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Paper Plate Education
"Serving the Universe on a Paper Plate"

Activity: Roman Shields

The Roman Shield, called a scutum, was a piece of military equipment employed by the Roman Army to protect its soldiers.  The curved shape of the shield allowed it to absorb (and deal) heavy blows, while the sides sloped away from the attacker, allowing arrows and enemy blows to glance off without transmitting the full force of the impact to the legionary, Roman soldier, sheltering behind it. Some gladiators also carried a small shield during the gladiator games, but it offered little to no protection to them. 

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Sample plates courtesy of students of St. Pius X Catholic School.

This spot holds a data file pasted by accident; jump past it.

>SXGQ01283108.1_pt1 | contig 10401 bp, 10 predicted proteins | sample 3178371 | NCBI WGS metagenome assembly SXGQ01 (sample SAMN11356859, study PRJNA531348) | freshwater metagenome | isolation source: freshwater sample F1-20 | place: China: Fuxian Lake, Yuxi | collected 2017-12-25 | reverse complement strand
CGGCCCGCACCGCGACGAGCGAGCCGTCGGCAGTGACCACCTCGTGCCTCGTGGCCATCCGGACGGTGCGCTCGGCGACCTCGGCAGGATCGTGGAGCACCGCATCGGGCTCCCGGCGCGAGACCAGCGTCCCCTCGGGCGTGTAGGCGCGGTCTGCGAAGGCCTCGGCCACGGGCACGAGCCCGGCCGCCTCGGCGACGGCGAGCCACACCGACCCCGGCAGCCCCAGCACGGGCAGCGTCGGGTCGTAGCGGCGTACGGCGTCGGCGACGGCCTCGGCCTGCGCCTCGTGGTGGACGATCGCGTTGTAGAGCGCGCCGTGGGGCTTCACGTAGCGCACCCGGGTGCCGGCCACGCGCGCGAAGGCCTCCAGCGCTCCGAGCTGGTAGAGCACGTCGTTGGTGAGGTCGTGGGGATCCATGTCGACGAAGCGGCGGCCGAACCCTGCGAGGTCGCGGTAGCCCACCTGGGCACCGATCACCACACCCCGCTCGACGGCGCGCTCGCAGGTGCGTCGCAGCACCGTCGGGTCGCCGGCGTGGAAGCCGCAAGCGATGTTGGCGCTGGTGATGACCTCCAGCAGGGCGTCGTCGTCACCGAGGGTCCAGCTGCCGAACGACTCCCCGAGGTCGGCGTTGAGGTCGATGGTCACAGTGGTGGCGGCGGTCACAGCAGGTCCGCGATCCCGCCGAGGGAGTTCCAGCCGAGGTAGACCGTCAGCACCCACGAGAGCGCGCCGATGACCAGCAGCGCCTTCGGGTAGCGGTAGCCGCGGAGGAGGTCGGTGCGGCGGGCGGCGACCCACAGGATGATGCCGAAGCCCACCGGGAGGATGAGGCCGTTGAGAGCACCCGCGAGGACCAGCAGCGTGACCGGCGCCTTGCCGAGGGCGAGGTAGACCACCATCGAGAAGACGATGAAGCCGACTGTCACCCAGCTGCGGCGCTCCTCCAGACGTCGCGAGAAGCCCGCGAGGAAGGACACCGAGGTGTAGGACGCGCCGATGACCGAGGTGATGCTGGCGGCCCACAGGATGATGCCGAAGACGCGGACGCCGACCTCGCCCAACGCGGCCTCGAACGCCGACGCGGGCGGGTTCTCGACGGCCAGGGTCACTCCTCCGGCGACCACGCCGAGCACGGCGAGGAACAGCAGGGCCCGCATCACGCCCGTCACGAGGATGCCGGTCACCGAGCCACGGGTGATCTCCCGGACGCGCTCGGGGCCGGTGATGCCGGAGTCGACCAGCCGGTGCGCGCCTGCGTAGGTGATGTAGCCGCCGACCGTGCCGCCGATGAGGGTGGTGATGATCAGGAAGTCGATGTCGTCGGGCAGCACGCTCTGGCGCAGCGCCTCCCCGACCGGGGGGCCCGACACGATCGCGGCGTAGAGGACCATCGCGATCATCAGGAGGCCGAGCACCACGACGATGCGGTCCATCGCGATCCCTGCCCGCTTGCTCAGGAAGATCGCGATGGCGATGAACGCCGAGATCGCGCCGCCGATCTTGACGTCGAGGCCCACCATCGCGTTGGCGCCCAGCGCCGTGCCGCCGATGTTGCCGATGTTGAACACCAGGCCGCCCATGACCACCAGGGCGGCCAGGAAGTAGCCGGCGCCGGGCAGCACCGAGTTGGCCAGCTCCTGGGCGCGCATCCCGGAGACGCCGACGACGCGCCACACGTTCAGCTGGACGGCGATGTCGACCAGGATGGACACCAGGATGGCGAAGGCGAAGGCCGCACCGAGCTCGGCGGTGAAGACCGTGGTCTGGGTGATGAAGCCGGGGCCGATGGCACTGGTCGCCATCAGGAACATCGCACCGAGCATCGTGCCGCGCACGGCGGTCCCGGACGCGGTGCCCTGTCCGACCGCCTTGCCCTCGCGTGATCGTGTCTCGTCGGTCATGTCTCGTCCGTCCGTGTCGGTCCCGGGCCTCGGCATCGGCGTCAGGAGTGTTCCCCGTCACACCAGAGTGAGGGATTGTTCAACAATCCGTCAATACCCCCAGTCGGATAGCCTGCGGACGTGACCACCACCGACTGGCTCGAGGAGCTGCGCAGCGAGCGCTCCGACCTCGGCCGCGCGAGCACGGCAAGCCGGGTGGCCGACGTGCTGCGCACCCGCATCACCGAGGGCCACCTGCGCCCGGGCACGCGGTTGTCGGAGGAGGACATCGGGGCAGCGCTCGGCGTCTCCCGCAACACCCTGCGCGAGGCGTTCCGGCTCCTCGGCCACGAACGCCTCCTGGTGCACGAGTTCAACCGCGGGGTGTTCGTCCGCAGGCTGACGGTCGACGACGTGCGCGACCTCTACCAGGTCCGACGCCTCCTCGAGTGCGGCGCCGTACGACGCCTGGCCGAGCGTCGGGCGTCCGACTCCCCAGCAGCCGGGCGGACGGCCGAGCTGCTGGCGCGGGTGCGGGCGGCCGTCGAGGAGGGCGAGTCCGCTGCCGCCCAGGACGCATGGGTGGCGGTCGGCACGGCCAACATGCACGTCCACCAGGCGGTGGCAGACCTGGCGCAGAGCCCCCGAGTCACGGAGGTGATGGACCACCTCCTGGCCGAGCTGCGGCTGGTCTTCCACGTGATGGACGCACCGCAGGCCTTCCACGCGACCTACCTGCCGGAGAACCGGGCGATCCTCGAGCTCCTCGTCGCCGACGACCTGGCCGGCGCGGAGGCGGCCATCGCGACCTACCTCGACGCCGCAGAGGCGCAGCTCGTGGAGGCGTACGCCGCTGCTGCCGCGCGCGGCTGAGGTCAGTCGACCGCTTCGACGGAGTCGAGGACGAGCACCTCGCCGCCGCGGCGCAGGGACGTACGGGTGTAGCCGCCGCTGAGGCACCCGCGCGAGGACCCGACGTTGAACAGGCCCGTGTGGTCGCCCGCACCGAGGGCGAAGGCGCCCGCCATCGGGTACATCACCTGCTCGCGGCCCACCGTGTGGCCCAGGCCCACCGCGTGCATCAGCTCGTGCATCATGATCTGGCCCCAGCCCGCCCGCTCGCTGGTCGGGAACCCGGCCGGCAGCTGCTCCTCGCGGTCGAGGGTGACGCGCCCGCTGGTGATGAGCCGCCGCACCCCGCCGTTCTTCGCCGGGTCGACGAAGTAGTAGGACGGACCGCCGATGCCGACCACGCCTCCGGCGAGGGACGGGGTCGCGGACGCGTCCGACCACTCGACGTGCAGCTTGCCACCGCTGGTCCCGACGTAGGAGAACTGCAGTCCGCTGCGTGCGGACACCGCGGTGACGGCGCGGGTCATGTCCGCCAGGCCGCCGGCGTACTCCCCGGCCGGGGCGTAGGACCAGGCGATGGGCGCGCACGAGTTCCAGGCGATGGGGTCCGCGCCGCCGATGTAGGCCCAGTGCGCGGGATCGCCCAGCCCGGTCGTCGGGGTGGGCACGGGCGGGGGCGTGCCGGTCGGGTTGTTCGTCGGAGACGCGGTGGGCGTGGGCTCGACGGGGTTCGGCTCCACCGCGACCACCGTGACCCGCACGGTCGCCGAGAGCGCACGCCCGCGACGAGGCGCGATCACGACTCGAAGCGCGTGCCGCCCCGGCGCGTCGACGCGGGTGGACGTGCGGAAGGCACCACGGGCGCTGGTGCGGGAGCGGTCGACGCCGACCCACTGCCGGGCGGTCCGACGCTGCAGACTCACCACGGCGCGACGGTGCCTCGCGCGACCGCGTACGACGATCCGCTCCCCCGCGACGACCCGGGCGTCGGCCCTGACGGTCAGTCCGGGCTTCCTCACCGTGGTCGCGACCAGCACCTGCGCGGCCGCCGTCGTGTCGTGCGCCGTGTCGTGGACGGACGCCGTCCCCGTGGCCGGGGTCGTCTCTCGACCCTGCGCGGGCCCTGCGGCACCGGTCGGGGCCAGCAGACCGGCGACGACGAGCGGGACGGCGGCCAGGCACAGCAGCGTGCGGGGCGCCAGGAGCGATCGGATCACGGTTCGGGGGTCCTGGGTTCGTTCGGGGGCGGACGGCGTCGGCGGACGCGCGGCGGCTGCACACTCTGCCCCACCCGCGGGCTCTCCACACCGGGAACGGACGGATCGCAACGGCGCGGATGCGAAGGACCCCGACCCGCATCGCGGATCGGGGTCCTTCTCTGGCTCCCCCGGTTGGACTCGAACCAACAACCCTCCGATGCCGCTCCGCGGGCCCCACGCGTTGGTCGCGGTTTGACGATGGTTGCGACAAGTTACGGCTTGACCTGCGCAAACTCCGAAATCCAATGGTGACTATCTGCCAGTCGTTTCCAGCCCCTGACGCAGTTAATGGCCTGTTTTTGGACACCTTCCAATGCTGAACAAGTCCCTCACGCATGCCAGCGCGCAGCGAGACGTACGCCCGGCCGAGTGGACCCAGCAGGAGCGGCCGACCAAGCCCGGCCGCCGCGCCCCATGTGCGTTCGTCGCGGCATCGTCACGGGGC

Directions for making a paper plate shield

Materials:

        1 paper plate (a thicker paper plate works best)

        Aluminum foil

        Hot glue

        Liquid black shoe polish (with a sponge works best)

 

Directions:

1.     Students draw their design on the underneath side of the paper plate.

2.     With a hot glue gun, students trace over their design with a thick layer of glue.

3.     Cover the paper plate with aluminum foil.

4.     Apply a VERY thin coat of shoe polish over the surface of the shield.  The shield should only have a light shine of shoe polish on it. Let dry.

5.     Optional:  You may tape or glue a tagboard handle to the back of the shield. 

Shield design adapted from the Ancient Rome Activity Book.  Two images, right, courtesy of Katie Schwertfeger.

Contributed by Katie Schwertfeger.

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Copyright 2012 Chuck Bueter.  All rights reserved.